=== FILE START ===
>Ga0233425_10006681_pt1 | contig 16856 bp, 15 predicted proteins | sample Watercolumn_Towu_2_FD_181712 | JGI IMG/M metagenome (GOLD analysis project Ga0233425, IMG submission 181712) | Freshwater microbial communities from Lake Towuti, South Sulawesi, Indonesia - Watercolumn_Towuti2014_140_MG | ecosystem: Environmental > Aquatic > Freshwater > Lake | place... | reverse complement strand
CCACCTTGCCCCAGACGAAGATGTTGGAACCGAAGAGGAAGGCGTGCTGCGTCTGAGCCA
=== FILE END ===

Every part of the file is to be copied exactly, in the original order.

>Ga0233425_10006681_pt1 | contig 16856 bp, 15 predicted proteins | sample Watercolumn_Towu_2_FD_181712 | JGI IMG/M metagenome (GOLD analysis project Ga0233425, IMG submission 181712) | Freshwater microbial communities from Lake Towuti, South Sulawesi, Indonesia - Watercolumn_Towuti2014_140_MG | ecosystem: Environmental > Aquatic > Freshwater > Lake | place... | reverse complement strand
CCACCTTGCCCCAGACGAAGATGTTGGAACCGAAGAGGAAGGCGTGCTGCGTCTGAGCCA